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Why the Dodgers’ winter plans hinge on Shohei Ohtani, Yoshinobu Yamamoto

Shohei Ohtani, left, and Yoshinobu Yamamoto.

About a month into free agency, a de facto waiting game is underway — for both the Dodgers, and many other clubs around Major League Baseball.

In what has been a quiet offseason around the league, the Dodgers have been no exception; yet to orchestrate much of a ripple, let alone any discernible splash.

Instead, with the winter meetings approaching next week, the team appears to be waiting for this offseason’s two biggest dominoes to fall first, anxious to learn their fate in the sweepstakes for Shohei Ohtani and Yoshinobu Yamamoto before making any other major moves.

“Right now, things are building momentum in a lot of different areas,” president of baseball operations Andrew Friedman told reporters Friday, three days before MLB’s winter meetings open in Nashville on Monday. “Whether that means a lot of things will get done during these three days in Nashville or not, I’m not sure. But I do feel like a lot of things are starting to come to a head.”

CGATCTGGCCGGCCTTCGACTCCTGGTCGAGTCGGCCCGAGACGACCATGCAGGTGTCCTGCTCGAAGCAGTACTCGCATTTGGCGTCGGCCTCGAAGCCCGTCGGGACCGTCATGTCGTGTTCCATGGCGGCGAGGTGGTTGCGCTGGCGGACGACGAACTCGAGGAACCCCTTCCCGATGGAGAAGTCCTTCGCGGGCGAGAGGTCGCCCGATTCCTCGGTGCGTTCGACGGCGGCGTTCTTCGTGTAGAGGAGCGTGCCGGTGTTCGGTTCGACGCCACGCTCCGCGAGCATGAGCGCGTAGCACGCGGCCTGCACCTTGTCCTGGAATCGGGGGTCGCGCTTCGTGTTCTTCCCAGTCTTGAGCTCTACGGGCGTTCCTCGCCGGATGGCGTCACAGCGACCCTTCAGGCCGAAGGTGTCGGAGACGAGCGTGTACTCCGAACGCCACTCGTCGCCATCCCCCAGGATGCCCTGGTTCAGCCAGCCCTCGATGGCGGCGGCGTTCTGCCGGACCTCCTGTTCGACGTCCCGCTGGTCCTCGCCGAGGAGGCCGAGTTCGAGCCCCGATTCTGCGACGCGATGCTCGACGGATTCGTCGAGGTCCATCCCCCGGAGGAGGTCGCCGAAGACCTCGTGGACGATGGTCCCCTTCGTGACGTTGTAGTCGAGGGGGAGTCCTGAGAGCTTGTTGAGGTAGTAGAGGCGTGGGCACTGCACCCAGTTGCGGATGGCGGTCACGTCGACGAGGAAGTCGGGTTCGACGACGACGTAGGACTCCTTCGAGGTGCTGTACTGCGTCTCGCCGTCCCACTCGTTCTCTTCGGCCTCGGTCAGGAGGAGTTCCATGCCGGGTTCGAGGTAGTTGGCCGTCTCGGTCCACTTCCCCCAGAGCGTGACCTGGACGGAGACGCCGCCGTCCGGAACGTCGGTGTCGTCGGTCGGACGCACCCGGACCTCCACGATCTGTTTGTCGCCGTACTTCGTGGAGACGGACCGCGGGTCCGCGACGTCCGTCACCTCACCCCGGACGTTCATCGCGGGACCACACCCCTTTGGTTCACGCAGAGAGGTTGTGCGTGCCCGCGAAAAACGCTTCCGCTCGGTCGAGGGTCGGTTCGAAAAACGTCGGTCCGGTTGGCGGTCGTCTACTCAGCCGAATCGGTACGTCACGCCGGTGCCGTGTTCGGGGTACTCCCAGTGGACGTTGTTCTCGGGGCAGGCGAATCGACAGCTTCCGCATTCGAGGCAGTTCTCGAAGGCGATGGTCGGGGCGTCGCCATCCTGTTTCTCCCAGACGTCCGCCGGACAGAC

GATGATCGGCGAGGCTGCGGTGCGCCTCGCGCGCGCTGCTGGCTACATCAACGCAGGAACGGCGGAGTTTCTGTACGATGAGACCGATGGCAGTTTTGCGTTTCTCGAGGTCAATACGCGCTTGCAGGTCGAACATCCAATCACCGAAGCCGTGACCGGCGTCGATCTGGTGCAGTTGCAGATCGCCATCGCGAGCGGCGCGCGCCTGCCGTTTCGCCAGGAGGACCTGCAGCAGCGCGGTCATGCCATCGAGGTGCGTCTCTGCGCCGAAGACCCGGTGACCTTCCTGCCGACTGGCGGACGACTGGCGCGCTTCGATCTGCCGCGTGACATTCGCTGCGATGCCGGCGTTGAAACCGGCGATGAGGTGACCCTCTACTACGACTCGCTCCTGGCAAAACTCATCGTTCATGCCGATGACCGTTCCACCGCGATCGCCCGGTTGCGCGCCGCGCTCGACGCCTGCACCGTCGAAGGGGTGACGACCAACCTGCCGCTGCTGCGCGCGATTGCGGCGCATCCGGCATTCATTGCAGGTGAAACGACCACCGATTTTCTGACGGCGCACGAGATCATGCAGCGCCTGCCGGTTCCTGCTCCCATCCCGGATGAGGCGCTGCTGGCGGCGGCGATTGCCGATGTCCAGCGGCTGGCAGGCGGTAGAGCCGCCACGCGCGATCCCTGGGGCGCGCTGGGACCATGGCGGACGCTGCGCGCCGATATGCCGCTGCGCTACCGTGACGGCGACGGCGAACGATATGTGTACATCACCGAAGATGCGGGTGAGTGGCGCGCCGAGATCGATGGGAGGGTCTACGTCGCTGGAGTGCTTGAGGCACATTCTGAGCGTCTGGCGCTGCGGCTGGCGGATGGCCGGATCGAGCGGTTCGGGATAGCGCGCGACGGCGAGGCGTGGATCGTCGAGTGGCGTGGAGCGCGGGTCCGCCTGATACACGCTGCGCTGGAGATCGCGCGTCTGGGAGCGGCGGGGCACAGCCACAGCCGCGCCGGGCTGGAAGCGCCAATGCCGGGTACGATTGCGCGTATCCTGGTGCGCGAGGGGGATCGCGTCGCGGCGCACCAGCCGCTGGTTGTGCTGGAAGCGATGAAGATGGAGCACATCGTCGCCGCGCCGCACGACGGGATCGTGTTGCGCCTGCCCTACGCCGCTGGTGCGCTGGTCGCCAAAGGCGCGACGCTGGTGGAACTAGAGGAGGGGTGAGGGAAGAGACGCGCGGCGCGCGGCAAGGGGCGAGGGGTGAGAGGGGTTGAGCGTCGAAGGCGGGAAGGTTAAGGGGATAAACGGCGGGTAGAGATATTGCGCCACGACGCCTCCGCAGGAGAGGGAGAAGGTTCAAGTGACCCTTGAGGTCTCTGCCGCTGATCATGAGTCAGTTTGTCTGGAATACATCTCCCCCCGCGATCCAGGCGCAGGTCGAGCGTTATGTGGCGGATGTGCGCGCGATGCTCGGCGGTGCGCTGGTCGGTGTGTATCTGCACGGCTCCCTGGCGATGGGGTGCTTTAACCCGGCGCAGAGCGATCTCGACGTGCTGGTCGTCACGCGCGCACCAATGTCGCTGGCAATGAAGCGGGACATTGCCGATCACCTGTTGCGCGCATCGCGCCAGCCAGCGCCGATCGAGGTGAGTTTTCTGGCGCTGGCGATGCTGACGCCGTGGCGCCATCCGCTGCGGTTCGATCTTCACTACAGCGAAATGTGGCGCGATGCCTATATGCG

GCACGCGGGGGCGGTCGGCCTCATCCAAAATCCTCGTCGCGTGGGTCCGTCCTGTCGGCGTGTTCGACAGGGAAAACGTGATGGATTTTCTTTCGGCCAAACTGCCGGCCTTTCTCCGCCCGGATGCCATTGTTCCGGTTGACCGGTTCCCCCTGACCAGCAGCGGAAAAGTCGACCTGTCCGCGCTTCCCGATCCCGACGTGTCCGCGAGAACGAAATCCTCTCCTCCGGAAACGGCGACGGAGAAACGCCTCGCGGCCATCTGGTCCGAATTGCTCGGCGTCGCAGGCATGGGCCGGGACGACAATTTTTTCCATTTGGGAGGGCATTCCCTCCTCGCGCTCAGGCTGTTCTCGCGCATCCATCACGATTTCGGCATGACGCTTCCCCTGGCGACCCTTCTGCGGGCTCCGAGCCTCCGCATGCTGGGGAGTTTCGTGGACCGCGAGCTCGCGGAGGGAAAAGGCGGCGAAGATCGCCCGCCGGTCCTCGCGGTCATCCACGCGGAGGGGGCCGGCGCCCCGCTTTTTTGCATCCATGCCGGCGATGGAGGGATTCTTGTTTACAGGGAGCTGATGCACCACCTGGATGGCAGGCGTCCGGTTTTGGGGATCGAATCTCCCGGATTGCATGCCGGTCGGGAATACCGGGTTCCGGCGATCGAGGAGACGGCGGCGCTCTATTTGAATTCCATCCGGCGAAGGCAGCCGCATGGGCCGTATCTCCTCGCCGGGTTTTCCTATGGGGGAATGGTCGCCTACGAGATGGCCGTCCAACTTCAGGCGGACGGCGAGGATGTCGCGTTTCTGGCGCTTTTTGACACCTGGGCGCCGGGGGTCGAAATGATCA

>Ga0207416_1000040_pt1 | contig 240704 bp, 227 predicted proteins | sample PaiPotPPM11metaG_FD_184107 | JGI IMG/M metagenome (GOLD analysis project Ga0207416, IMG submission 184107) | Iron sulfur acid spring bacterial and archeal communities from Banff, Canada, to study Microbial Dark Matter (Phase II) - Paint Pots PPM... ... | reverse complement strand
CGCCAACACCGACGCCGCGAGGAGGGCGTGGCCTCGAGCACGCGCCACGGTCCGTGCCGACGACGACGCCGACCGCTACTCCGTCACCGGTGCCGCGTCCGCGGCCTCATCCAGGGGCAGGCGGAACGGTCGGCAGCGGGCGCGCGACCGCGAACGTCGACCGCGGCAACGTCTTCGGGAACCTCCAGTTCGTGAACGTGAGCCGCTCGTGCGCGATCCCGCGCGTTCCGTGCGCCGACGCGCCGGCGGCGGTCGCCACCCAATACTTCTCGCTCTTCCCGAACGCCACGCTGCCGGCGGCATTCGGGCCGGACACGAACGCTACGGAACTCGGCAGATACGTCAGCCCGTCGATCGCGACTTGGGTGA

Friedman on Friday offered few specifics into the Dodgers’ winter plans — which, to this point, have included only an extension for Max Muncy, the re-signing of Jason Heyward (whose $9 million contract remains the biggest signed by a free agent so far this winter) and the minor addition of reliever Ricky Vanasco.

Read more: The Dodgers want Shohei Ohtani. But how far will they go in a potential bidding war?

However, according to multiple people with knowledge of the team’s plans who were unauthorized to speak publicly and granted anonymity, the Dodgers are still among the top contenders for this offseason’s pair of Japanese stars.

And only once those players are off the board will the Dodgers likely decide how to proceed through the rest of the winter.

“There is something about the 24/7 focus on transactions during those three days … that we feel like there’s going to be a number of things that could line up for us, but not clear exactly when,” said Friedman, who didn’t discuss any free agents or trade targets individually.

As expected, little public information has emerged about either the notoriously secretive Ohtani or his soon-to-be-MLB peer in Yamamoto, a right-handed starting pitcher coming to MLB from Japan’s Nippon Professional Baseball league.


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